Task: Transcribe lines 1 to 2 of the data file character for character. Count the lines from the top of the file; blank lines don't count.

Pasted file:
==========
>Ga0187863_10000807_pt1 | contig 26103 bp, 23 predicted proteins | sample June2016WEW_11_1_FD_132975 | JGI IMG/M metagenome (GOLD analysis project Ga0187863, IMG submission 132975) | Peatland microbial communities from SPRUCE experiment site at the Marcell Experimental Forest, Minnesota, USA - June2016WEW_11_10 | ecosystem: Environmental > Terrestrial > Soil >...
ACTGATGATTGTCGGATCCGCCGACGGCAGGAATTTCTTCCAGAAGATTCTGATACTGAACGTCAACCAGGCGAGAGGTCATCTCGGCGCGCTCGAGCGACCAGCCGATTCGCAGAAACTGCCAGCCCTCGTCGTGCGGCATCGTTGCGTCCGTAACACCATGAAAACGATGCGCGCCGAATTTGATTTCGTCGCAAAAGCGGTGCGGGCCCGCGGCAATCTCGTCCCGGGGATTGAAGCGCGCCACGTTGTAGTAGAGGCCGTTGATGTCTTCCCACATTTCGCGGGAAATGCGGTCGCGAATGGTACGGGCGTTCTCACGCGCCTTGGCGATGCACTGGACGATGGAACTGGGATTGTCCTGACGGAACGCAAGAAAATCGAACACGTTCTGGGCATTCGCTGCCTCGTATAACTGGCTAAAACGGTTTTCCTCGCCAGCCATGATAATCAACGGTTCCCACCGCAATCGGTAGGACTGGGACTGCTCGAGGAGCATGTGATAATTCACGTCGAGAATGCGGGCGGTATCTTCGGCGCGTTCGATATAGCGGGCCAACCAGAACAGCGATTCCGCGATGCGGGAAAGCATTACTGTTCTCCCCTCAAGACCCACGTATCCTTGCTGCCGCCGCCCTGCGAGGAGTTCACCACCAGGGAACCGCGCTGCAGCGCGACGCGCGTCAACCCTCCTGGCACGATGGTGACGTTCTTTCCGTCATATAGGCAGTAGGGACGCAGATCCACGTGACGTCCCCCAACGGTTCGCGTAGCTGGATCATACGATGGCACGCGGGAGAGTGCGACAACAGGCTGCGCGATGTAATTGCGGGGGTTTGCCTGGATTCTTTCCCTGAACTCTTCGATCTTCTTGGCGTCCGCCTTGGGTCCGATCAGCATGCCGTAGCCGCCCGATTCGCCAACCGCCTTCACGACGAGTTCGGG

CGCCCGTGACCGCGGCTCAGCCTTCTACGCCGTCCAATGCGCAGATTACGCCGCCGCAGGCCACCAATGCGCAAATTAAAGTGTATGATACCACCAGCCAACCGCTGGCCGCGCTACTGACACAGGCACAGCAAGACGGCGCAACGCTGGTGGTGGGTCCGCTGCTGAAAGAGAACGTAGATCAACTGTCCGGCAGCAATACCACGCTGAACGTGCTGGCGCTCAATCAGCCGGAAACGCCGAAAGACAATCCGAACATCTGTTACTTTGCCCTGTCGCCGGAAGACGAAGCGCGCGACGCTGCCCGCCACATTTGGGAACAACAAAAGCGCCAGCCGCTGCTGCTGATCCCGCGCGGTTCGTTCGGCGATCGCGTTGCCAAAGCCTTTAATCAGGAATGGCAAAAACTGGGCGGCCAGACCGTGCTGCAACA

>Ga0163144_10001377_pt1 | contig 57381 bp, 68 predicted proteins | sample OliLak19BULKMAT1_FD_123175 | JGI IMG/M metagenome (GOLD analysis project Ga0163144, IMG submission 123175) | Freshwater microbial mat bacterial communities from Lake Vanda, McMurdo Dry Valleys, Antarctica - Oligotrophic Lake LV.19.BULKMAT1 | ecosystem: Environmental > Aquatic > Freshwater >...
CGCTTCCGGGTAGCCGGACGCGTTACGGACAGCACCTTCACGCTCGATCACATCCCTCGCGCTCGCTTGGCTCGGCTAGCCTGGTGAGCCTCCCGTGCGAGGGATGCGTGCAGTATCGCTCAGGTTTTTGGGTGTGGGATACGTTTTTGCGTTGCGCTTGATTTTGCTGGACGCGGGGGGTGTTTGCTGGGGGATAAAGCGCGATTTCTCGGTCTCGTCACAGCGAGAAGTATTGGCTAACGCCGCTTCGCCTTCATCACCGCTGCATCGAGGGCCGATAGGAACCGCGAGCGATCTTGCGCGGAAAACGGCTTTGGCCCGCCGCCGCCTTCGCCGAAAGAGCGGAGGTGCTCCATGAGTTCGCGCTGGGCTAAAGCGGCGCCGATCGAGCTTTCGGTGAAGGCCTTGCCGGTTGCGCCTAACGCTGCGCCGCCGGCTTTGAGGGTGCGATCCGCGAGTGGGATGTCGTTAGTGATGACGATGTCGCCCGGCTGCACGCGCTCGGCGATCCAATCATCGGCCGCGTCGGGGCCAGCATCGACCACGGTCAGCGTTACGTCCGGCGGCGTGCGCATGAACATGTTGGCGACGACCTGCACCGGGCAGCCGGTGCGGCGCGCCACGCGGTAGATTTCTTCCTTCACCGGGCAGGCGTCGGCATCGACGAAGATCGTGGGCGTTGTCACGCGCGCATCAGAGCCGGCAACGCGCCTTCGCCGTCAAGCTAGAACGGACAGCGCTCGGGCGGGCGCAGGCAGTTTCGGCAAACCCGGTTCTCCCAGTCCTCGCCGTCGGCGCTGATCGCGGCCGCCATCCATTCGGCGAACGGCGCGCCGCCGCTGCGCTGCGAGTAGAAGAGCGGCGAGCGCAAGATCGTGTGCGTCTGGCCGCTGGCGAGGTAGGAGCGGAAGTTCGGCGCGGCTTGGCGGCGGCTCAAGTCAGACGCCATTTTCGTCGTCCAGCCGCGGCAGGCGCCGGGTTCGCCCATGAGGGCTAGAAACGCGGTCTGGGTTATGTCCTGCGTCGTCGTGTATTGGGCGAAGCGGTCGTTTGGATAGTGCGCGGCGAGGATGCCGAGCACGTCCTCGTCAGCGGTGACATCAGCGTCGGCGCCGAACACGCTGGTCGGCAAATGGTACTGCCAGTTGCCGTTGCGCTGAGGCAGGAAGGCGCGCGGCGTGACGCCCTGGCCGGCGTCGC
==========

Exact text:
>Ga0187863_10000807_pt1 | contig 26103 bp, 23 predicted proteins | sample June2016WEW_11_1_FD_132975 | JGI IMG/M metagenome (GOLD analysis project Ga0187863, IMG submission 132975) | Peatland microbial communities from SPRUCE experiment site at the Marcell Experimental Forest, Minnesota, USA - June2016WEW_11_10 | ecosystem: Environmental > Terrestrial > Soil >...
ACTGATGATTGTCGGATCCGCCGACGGCAGGAATTTCTTCCAGAAGATTCTGATACTGAACGTCAACCAGGCGAGAGGTCATCTCGGCGCGCTCGAGCGACCAGCCGATTCGCAGAAACTGCCAGCCCTCGTCGTGCGGCATCGTTGCGTCCGTAACACCATGAAAACGATGCGCGCCGAATTTGATTTCGTCGCAAAAGCGGTGCGGGCCCGCGGCAATCTCGTCCCGGGGATTGAAGCGCGCCACGTTGTAGTAGAGGCCGTTGATGTCTTCCCACATTTCGCGGGAAATGCGGTCGCGAATGGTACGGGCGTTCTCACGCGCCTTGGCGATGCACTGGACGATGGAACTGGGATTGTCCTGACGGAACGCAAGAAAATCGAACACGTTCTGGGCATTCGCTGCCTCGTATAACTGGCTAAAACGGTTTTCCTCGCCAGCCATGATAATCAACGGTTCCCACCGCAATCGGTAGGACTGGGACTGCTCGAGGAGCATGTGATAATTCACGTCGAGAATGCGGGCGGTATCTTCGGCGCGTTCGATATAGCGGGCCAACCAGAACAGCGATTCCGCGATGCGGGAAAGCATTACTGTTCTCCCCTCAAGACCCACGTATCCTTGCTGCCGCCGCCCTGCGAGGAGTTCACCACCAGGGAACCGCGCTGCAGCGCGACGCGCGTCAACCCTCCTGGCACGATGGTGACGTTCTTTCCGTCATATAGGCAGTAGGGACGCAGATCCACGTGACGTCCCCCAACGGTTCGCGTAGCTGGATCATACGATGGCACGCGGGAGAGTGCGACAACAGGCTGCGCGATGTAATTGCGGGGGTTTGCCTGGATTCTTTCCCTGAACTCTTCGATCTTCTTGGCGTCCGCCTTGGGTCCGATCAGCATGCCGTAGCCGCCCGATTCGCCAACCGCCTTCACGACGAGTTCGGG